Toy Story: Psychology Professor Lends Her Voice to No-Gender December
‘Tis the season for giving gifts, and Megan Fulcher, associate professor of psychology at Washington and Lee University, appears on an Australian website promoting a no-gender December.
As the website notes: “Many toy retailers use gendered marketing which influences children and consumers alike, by sending strong messages about the appropriateness of their choices. Colour codes, labels and imagery all have a narrowing effect on our children’s perspectives.”
Fulcher, who teaches a class on gender role development, agreed to lend her voice in support for the public service announcement. In the video, alongside her students, she said, “Knowing a child’s gender tells you very little about their interests, abilities, wishes or aspirations.” She noted her favorite toy was a bike, and her students each reveal their favorite childhood toy.
The website, says Fulcher, is a clever idea because people are trying to figure out what to buy at this time of year. “This reminds people to not make a choice just based on gender. Historically, we’ve always seen toys just for boys or just for girls, but surprisingly, there’s been a real push to have more pink toys and more blue toys. Even though we’re encouraging girls to do more masculine activities, we are still color coding those toys pink.”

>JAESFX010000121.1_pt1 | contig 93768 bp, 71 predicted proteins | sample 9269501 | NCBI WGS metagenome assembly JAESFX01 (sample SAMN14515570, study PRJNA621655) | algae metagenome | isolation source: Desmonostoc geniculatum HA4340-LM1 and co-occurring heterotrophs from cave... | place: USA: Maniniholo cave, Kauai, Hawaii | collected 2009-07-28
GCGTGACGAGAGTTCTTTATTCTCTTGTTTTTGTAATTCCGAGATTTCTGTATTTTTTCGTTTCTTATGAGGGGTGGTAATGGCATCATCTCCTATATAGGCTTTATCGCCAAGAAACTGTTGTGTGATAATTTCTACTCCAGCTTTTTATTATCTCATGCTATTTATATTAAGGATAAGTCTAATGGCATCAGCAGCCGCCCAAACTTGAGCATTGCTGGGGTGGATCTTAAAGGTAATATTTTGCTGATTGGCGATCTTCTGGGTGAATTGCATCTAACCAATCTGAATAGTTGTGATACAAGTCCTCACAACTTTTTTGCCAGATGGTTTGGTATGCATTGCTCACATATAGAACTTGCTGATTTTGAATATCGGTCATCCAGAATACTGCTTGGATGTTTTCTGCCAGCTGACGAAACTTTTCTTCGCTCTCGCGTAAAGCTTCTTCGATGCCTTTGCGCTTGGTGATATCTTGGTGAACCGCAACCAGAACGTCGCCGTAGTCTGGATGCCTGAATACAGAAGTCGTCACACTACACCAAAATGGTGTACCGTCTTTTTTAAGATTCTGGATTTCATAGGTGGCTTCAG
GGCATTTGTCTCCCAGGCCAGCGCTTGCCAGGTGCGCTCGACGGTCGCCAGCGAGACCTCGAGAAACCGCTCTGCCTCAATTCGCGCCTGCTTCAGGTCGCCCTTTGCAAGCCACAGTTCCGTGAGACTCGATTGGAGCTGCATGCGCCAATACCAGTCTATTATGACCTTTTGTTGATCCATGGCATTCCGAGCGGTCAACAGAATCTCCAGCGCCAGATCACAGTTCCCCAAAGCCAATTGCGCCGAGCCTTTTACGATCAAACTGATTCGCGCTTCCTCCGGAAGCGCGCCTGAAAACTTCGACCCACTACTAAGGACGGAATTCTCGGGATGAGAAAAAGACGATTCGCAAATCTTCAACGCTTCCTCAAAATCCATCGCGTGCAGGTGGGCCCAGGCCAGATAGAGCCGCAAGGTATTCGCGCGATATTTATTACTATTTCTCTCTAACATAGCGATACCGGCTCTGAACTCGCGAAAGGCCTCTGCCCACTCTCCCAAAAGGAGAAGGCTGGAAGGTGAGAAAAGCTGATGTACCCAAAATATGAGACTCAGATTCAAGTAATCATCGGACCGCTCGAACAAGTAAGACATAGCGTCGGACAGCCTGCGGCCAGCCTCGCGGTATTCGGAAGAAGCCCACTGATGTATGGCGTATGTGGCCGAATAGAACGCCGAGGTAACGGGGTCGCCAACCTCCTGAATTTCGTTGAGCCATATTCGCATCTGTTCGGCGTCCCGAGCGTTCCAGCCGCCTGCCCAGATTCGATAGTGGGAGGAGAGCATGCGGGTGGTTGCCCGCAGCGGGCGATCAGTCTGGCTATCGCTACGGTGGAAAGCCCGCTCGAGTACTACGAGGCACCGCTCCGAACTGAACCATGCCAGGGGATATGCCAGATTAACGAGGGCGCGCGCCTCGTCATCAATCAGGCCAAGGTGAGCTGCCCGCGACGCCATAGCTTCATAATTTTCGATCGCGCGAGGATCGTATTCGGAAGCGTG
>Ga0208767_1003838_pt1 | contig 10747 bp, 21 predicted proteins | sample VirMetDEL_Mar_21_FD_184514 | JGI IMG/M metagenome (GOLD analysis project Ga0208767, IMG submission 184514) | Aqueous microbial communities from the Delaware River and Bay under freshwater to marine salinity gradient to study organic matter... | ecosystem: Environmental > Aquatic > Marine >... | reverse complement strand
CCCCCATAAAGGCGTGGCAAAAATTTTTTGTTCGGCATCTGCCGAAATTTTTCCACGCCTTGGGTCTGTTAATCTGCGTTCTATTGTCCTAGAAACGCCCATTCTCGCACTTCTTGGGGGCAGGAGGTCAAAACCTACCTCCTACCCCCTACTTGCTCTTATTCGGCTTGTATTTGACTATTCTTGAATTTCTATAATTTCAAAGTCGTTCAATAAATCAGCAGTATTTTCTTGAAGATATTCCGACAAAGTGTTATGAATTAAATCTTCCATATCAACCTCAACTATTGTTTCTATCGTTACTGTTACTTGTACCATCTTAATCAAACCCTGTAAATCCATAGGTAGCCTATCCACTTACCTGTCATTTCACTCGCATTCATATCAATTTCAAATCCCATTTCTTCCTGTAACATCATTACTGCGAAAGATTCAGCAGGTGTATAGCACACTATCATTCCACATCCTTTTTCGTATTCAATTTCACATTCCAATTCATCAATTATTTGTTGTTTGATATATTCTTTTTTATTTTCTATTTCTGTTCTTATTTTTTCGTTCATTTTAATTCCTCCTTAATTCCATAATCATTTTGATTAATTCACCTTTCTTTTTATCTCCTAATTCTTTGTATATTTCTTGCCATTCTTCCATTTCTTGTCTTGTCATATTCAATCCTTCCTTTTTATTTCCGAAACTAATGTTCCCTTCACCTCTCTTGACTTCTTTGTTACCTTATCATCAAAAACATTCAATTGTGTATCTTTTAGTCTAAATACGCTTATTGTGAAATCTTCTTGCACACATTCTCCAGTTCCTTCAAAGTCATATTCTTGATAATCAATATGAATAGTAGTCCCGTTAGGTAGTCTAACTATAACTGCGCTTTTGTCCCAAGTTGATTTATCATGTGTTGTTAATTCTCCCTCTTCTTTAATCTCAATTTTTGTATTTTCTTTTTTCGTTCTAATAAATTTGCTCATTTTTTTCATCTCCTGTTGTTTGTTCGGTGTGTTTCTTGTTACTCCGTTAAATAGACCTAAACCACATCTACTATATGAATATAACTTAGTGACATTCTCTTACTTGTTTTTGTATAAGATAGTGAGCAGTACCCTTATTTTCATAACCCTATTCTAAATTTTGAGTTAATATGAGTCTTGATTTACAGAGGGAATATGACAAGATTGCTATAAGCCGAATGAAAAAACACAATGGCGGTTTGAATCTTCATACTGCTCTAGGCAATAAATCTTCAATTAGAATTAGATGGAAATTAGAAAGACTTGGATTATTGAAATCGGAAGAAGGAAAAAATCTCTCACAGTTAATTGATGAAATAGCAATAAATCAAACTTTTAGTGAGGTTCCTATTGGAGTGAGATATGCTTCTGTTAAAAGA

One example she points to: LEGO®. “People are interested in building girls’ skills in STEM (science, technology, engineering and math). So LEGO® came out with pink sets. One of the things we’re finding is that the pink LEGO® sets are less complicated than the regular ones. They are not as hard to put together and don’t have as many pieces. You build it and then play with it, and the second part leads to very feminine play. Essentially the message is, you can do this as long as you do this in a particularly feminine way. It also gets parents to buy two of everything if they have also have a boy, so it is sort of a clever marketing ploy, too.”
Boys don’t often play with non-traditional male toys. “Parents are much less likely to give boys non-traditional toys than they are to give girls non-traditional toys,” Fulcher said. “What we do know is that when children play with kitchen sets and dolls, they build relationship skills. They also build language skills because they end up talking a lot while they are playing with someone else. If you’re playing cars or kicking a ball around outside, children aren’t interacting as much.”
Confused? Don’t be. While the phrase “gender-neutral toy” is a useful one, Fulcher said, “it doesn’t mean children should have only unpainted wooden blocks to play with. I think dolls are great toys. I think LEGOs® are great toys. I think cars are great toys. The point is that children learn different skills from all of those toys, and boys and girls should have access to all of them. When you’re deciding what toy to buy, don’t let gender be a deciding factor. Think about the children and what kind of skills they have and what kind of skills you want to help them build.”
If you know a W&L faculty who would be a great profile subject, tell us about it! Nominate them for a web profile.